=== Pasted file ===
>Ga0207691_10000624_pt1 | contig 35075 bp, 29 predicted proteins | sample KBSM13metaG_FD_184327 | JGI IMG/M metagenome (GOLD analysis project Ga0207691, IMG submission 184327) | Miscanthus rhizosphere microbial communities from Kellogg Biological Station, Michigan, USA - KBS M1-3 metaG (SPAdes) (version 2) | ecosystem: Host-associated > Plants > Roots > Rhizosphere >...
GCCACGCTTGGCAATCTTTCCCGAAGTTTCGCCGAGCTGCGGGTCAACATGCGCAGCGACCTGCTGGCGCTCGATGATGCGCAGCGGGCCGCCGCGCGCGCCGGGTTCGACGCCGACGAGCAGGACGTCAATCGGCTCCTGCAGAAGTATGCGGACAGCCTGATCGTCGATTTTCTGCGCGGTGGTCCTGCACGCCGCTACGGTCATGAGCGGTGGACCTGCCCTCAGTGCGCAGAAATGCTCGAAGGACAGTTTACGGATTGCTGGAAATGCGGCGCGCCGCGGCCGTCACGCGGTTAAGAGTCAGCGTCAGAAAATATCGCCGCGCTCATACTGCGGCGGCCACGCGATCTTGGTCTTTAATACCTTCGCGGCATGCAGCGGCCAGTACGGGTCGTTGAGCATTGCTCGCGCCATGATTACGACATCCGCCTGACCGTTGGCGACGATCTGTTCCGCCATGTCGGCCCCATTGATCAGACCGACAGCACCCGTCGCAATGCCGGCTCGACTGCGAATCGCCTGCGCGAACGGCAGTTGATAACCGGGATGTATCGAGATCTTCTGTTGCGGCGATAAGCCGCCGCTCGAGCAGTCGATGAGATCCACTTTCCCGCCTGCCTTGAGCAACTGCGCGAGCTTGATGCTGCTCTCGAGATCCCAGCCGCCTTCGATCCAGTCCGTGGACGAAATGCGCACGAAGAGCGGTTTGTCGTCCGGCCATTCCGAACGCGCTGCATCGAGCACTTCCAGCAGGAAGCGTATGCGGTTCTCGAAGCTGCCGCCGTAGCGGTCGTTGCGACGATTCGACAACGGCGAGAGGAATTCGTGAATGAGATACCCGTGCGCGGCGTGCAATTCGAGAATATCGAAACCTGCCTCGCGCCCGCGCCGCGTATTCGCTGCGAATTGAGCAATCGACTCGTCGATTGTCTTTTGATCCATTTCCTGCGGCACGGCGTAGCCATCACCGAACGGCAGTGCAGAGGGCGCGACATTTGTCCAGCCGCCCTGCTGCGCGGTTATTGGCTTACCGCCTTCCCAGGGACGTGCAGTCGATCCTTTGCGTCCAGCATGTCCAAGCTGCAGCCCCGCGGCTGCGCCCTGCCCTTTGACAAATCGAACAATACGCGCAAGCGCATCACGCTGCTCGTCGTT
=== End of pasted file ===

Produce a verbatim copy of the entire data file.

>Ga0207691_10000624_pt1 | contig 35075 bp, 29 predicted proteins | sample KBSM13metaG_FD_184327 | JGI IMG/M metagenome (GOLD analysis project Ga0207691, IMG submission 184327) | Miscanthus rhizosphere microbial communities from Kellogg Biological Station, Michigan, USA - KBS M1-3 metaG (SPAdes) (version 2) | ecosystem: Host-associated > Plants > Roots > Rhizosphere >...
GCCACGCTTGGCAATCTTTCCCGAAGTTTCGCCGAGCTGCGGGTCAACATGCGCAGCGACCTGCTGGCGCTCGATGATGCGCAGCGGGCCGCCGCGCGCGCCGGGTTCGACGCCGACGAGCAGGACGTCAATCGGCTCCTGCAGAAGTATGCGGACAGCCTGATCGTCGATTTTCTGCGCGGTGGTCCTGCACGCCGCTACGGTCATGAGCGGTGGACCTGCCCTCAGTGCGCAGAAATGCTCGAAGGACAGTTTACGGATTGCTGGAAATGCGGCGCGCCGCGGCCGTCACGCGGTTAAGAGTCAGCGTCAGAAAATATCGCCGCGCTCATACTGCGGCGGCCACGCGATCTTGGTCTTTAATACCTTCGCGGCATGCAGCGGCCAGTACGGGTCGTTGAGCATTGCTCGCGCCATGATTACGACATCCGCCTGACCGTTGGCGACGATCTGTTCCGCCATGTCGGCCCCATTGATCAGACCGACAGCACCCGTCGCAATGCCGGCTCGACTGCGAATCGCCTGCGCGAACGGCAGTTGATAACCGGGATGTATCGAGATCTTCTGTTGCGGCGATAAGCCGCCGCTCGAGCAGTCGATGAGATCCACTTTCCCGCCTGCCTTGAGCAACTGCGCGAGCTTGATGCTGCTCTCGAGATCCCAGCCGCCTTCGATCCAGTCCGTGGACGAAATGCGCACGAAGAGCGGTTTGTCGTCCGGCCATTCCGAACGCGCTGCATCGAGCACTTCCAGCAGGAAGCGTATGCGGTTCTCGAAGCTGCCGCCGTAGCGGTCGTTGCGACGATTCGACAACGGCGAGAGGAATTCGTGAATGAGATACCCGTGCGCGGCGTGCAATTCGAGAATATCGAAACCTGCCTCGCGCCCGCGCCGCGTATTCGCTGCGAATTGAGCAATCGACTCGTCGATTGTCTTTTGATCCATTTCCTGCGGCACGGCGTAGCCATCACCGAACGGCAGTGCAGAGGGCGCGACATTTGTCCAGCCGCCCTGCTGCGCGGTTATTGGCTTACCGCCTTCCCAGGGACGTGCAGTCGATCCTTTGCGTCCAGCATGTCCAAGCTGCAGCCCCGCGGCTGCGCCCTGCCCTTTGACAAATCGAACAATACGCGCAAGCGCATCACGCTGCTCGTCGTT